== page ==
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Ding Ding, Fabio Di Vittorio, Ana Lariau, and Yue Zhou
Over the last decade China’s investment in Latin America and the Caribbean (LAC) has increased substantially in volume and become more diversified from natural resources to other industries. Using cross-border mergers and acquisitions data, we demonstrate that since mid-2010s China’s overseas investment has tilted toward sectors where China has a comparative advantage in the global markets, a trend similar to that of other major foreign direct investment (FDI) source countries. Moreover, China’s rising overseas investment can be linked to the rebalancing of Chinese economy, and LAC stands to benefit from its complementarity vis-à-vis China in sectors where the rising Chinese overseas investment can be met with LAC’s own investment gaps. The COVID-19 pandemic could have a long-lasting impact on global value chains and FDI flows, which poses both challenges and opportunities to LAC in attracting FDI, including from China, to support the region’s long-run economic development.
International Monetary Fund. Asia and Pacific Dept
This Selected Issues paper discusses various aspects of goods and service tax (GST) on India’s tax policy. Dual rate structure with a low standard rate and an additional higher rate on select items can be progressive and preserve revenue neutrality, while streamlining exemptions would further contribute to progressivity and reduce compliance and administrative costs. Simplifying the GST is possible without imposing a significantly higher burden on the poor. There are likely significant benefits from lower costs of compliance and administration. The literature on value added tax (VAT) compliance costs shows that there is broad variation across countries; however, there is a consensus that compliance costs are regressive and administrative costs increase with complexity. While evidence on India is nascent and remains to be assessed as experience with the GST is gained, anecdotal evidence from large firms indicates sizable increases in costs, which may be even more burdensome for smaller firms. Streamlined rates would also weaken incentives to lobby for lower rates.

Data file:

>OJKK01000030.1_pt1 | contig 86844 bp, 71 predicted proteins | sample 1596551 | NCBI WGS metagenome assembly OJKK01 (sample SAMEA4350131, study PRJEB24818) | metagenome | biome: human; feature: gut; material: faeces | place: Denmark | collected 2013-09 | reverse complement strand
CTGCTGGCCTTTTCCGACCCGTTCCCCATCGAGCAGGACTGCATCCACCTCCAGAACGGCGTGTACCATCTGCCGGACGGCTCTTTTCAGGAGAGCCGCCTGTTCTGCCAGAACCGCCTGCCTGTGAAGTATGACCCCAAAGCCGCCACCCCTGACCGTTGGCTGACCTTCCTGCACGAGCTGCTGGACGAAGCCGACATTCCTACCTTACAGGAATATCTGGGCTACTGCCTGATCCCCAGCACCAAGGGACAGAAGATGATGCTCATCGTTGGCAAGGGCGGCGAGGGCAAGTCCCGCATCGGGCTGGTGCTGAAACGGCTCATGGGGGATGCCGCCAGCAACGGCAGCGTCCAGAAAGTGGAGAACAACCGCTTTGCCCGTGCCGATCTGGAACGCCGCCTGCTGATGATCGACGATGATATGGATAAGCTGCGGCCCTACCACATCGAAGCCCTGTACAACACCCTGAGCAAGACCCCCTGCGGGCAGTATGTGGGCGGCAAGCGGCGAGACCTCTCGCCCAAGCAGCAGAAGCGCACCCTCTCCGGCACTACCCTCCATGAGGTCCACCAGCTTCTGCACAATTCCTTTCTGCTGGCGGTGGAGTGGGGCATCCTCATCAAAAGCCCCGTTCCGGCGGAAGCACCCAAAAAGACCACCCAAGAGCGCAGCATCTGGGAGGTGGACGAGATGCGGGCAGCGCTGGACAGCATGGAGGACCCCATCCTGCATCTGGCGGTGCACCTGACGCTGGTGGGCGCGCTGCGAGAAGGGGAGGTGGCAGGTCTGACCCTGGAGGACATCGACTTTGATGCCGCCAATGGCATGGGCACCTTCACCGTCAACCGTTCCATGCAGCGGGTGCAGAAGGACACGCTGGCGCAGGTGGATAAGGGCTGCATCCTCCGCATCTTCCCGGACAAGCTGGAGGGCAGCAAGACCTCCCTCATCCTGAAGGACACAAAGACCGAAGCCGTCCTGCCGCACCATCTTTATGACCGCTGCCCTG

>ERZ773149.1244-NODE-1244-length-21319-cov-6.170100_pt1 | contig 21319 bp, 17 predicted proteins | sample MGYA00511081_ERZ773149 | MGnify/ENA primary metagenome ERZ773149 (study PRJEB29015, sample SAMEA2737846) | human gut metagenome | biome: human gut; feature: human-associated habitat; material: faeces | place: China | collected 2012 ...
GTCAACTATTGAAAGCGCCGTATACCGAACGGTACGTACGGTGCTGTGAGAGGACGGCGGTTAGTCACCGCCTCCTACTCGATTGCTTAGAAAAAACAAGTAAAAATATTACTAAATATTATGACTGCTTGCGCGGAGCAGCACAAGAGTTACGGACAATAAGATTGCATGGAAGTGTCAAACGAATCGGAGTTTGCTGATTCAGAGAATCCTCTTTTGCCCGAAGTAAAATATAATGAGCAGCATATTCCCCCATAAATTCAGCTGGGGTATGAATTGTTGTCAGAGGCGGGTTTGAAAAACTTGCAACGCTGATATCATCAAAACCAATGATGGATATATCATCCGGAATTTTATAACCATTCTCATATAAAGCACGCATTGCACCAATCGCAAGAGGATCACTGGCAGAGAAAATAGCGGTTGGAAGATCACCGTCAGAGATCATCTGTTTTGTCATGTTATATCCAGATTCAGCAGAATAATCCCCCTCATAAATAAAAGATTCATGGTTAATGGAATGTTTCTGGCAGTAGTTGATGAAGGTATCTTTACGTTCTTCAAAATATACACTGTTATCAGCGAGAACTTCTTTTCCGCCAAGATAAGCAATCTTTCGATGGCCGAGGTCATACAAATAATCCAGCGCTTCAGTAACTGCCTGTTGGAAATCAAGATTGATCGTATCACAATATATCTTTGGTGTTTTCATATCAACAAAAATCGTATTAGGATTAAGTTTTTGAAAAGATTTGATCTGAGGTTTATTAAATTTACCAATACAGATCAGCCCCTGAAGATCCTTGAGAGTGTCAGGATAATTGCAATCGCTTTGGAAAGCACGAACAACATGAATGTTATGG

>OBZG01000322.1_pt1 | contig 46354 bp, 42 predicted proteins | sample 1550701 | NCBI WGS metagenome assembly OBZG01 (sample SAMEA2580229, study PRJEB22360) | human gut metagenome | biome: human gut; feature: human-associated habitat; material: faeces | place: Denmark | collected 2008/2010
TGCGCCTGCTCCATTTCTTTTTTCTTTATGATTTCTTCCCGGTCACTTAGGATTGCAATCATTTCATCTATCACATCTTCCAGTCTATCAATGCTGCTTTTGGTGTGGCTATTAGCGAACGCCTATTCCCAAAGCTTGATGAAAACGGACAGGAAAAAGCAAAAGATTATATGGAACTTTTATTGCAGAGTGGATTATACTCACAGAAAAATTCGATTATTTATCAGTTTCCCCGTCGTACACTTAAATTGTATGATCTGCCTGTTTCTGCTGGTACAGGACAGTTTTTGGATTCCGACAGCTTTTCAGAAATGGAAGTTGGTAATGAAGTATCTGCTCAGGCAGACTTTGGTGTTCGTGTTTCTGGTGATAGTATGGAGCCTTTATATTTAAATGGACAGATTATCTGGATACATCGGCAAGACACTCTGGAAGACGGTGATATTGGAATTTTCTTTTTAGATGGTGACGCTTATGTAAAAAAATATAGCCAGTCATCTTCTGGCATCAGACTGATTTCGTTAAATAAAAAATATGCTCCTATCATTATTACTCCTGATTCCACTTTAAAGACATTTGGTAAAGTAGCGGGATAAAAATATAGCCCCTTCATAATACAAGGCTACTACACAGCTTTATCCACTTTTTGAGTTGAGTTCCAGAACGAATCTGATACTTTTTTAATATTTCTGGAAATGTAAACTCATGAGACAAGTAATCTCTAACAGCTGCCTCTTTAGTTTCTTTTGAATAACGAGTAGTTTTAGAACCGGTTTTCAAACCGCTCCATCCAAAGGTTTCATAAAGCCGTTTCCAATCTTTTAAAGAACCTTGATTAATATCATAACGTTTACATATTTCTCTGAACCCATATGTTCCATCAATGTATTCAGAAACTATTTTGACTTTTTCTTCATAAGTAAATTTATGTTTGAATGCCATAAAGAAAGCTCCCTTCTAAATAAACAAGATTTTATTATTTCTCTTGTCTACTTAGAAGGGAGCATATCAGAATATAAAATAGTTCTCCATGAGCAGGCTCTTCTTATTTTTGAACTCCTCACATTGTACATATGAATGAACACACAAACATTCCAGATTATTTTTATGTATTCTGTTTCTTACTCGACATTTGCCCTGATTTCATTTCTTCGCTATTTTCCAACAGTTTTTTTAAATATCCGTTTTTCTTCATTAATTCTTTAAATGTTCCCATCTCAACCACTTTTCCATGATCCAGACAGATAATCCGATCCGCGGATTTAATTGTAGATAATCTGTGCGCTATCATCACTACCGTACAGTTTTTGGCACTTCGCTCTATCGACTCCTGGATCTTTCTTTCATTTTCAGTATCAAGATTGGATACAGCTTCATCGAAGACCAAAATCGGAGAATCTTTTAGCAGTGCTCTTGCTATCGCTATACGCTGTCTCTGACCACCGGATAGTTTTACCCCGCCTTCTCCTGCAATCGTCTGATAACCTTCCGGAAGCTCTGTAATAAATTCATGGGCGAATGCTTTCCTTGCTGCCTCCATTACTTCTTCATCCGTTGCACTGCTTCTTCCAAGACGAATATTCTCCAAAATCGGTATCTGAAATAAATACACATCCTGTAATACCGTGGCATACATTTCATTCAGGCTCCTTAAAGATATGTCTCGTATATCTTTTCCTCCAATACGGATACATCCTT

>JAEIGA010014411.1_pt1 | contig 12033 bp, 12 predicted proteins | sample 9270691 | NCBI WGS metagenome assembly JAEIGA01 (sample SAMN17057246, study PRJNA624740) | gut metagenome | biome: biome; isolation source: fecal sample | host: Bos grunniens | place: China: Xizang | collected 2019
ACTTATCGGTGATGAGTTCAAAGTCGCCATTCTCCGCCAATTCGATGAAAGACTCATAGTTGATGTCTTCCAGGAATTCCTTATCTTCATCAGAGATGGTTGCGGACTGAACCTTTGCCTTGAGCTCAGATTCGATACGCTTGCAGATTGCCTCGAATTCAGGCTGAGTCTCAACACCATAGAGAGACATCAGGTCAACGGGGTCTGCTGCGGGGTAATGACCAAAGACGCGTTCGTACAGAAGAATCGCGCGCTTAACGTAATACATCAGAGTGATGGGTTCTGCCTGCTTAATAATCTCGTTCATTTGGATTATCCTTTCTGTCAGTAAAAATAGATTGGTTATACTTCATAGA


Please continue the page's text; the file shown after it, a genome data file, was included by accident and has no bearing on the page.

International Monetary Fund. External Relations Dept.
This paper analyzes that although demands for political transformation commanded the world’s attention, those calls were largely motivated by unresolved socioeconomic issues. Demonstrators in the streets of Cairo and Tunis demanding bread, dignity, and social justice expressed widely held aspirations for basic economic rights, along with greater prosperity and equity. Almost seven years later, notable progress has been achieved in terms of public finance reforms. However, these reforms still have a long way to go to reduce disparities in the distribution of wealth within most countries of the region or narrow the development gaps between them. Countries in the Middle East and North Africa now face a stark choice between short-term retrenchment and resolute pursuit of the long-term reforms needed to secure their future economic prosperity. Forsaking important economic adjustments needed to strengthen inclusive growth and modernize the state and private sectors would set the region back, possibly for decades.
International Monetary Fund. Asia and Pacific Dept